Local mothers speak out about how Maleah Davis was failed as a child

Police believe the remains of a child found in a trash bag in Arkansas could be those of missing 4-year-old Maleah Davis.

Those remains have are being flown back to Houston so they can be identified.  The search for Maleah moved to Arkansas after her stepfather, Derion Vence, told activist Quanell X he dumped her body there. Vence told Quanell that her death was an accident. 

Maleah was reported missing on May 4. Vence first told investigators he was knocked unconscious by three men who kidnapped Maleah. Later, surveillance video emerged showing him carrying a laundry basket with a black trash bag inside.

Investigators then uncovered Maleah's blood inside an apartment. Police arrested Vence on a charge of tampering with a human corpse. 

Maleah's mother, Brittany Bowens, says she was in Massachusetts at her father's funeral when Maleah went missing. Bowens says she didn't take Maleah with her because she didn't have the money to do it, even though she allegedly knew that Derion Vence had been abusive toward her daughter.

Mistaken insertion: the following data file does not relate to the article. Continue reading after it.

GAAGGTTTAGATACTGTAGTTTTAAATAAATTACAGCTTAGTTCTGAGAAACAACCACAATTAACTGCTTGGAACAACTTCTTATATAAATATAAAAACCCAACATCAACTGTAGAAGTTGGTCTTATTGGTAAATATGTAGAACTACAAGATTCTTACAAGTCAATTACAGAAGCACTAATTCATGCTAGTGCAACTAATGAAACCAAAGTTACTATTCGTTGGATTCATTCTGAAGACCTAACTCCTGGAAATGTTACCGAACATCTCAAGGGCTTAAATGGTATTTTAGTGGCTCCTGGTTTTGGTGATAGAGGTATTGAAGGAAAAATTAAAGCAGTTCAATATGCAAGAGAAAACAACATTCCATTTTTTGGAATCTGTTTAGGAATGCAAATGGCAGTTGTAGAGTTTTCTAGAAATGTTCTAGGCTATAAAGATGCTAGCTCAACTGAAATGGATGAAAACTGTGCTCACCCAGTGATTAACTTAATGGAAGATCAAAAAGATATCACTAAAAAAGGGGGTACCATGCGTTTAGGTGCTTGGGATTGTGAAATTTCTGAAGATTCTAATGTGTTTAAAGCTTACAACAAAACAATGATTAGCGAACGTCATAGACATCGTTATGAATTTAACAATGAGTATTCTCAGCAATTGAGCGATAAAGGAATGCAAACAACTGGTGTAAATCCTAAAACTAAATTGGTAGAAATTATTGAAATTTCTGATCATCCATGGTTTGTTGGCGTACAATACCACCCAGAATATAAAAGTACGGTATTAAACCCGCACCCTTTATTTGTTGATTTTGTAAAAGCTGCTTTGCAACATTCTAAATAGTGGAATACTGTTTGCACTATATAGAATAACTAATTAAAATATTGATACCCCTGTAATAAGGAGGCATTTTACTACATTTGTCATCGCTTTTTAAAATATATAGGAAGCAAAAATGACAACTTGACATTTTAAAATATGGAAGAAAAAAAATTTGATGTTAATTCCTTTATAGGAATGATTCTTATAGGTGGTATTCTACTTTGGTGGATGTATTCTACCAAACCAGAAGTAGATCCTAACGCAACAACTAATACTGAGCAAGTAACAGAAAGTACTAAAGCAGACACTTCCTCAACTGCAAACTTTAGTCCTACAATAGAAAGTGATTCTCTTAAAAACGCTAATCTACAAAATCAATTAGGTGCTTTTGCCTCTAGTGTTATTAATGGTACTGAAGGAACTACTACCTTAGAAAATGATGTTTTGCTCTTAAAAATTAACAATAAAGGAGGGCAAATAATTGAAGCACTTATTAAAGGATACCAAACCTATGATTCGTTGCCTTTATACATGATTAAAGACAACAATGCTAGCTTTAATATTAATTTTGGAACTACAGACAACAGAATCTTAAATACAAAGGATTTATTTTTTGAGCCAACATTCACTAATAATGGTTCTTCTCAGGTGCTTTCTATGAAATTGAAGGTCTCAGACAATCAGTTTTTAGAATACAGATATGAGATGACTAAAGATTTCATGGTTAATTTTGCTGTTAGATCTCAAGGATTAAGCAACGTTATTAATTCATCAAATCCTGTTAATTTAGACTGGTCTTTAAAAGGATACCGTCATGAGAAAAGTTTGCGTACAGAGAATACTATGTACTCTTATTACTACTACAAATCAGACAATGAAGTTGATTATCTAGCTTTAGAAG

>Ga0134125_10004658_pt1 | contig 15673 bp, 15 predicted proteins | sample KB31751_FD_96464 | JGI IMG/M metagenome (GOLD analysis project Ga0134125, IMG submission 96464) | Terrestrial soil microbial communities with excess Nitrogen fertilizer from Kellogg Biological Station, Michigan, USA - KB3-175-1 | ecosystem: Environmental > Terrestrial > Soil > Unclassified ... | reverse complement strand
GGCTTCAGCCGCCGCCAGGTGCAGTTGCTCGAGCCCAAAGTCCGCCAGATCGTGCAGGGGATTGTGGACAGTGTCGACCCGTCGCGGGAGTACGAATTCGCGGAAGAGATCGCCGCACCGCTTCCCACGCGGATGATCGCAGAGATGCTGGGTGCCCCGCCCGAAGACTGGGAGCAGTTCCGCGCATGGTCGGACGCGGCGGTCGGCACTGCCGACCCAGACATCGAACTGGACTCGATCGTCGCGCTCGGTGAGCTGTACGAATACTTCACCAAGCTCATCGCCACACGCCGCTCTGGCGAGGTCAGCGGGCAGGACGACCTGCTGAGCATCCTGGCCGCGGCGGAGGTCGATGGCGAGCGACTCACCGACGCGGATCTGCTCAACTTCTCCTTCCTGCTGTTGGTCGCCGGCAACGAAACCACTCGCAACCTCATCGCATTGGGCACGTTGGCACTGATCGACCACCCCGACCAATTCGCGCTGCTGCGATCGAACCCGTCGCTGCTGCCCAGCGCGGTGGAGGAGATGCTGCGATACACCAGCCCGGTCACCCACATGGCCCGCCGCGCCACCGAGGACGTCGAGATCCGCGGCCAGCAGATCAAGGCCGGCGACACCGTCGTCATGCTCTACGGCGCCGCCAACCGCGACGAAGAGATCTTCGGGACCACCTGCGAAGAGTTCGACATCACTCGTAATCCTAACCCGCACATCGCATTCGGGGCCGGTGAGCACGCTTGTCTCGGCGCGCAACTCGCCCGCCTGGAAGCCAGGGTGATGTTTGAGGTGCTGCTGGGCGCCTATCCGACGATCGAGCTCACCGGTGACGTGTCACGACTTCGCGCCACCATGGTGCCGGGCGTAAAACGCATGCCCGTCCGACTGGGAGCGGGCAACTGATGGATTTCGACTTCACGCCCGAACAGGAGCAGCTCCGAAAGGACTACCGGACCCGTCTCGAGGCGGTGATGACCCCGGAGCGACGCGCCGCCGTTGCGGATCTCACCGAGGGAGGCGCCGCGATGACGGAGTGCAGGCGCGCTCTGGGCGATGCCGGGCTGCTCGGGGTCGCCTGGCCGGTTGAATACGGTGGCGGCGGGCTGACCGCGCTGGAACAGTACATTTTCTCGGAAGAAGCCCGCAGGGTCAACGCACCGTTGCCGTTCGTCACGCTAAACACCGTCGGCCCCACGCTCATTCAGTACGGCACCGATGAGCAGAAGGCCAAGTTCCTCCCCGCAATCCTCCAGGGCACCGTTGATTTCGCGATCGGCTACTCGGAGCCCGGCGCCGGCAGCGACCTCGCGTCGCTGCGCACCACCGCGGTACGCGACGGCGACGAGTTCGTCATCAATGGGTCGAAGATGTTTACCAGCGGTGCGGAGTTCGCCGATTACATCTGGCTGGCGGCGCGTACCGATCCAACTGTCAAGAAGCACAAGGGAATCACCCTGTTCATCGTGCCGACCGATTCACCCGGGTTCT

Throughout the ordeal, many people have wondered if she knew more about Maleah's disappearence than she was letting on.

Local mothers are speaking out about how she handled this situation as a parent.

"We don't need love that bad," says author and journalist Reshonda Tate. "It was who she allowed around her child. I don't know if it was for the sake of love, she felt like she couldn't get anyone else, I don't like to judge mothers, but she gets a serious side eye." 

The heartbreaking part of the situation is that the threat could have been avoided.

"This could have been prevented," says media personality Antre'chelle Dorsey. "This is why we are angry as mothers and as people. In the future, will she be able to admit that she put a man before her child?"

Maleah's disappearance and possible murder are a testament to a bigger, systemic issue.

"There were a lot of red flags, and this child was given back to Brittany and Derion when she shouldn't have been," said Shere Dore with Black Lives Matter. "When I was seven, I was given back to my mother who then tried to kill me and my brother, and CPS thought everything was okay. They need to dig harder."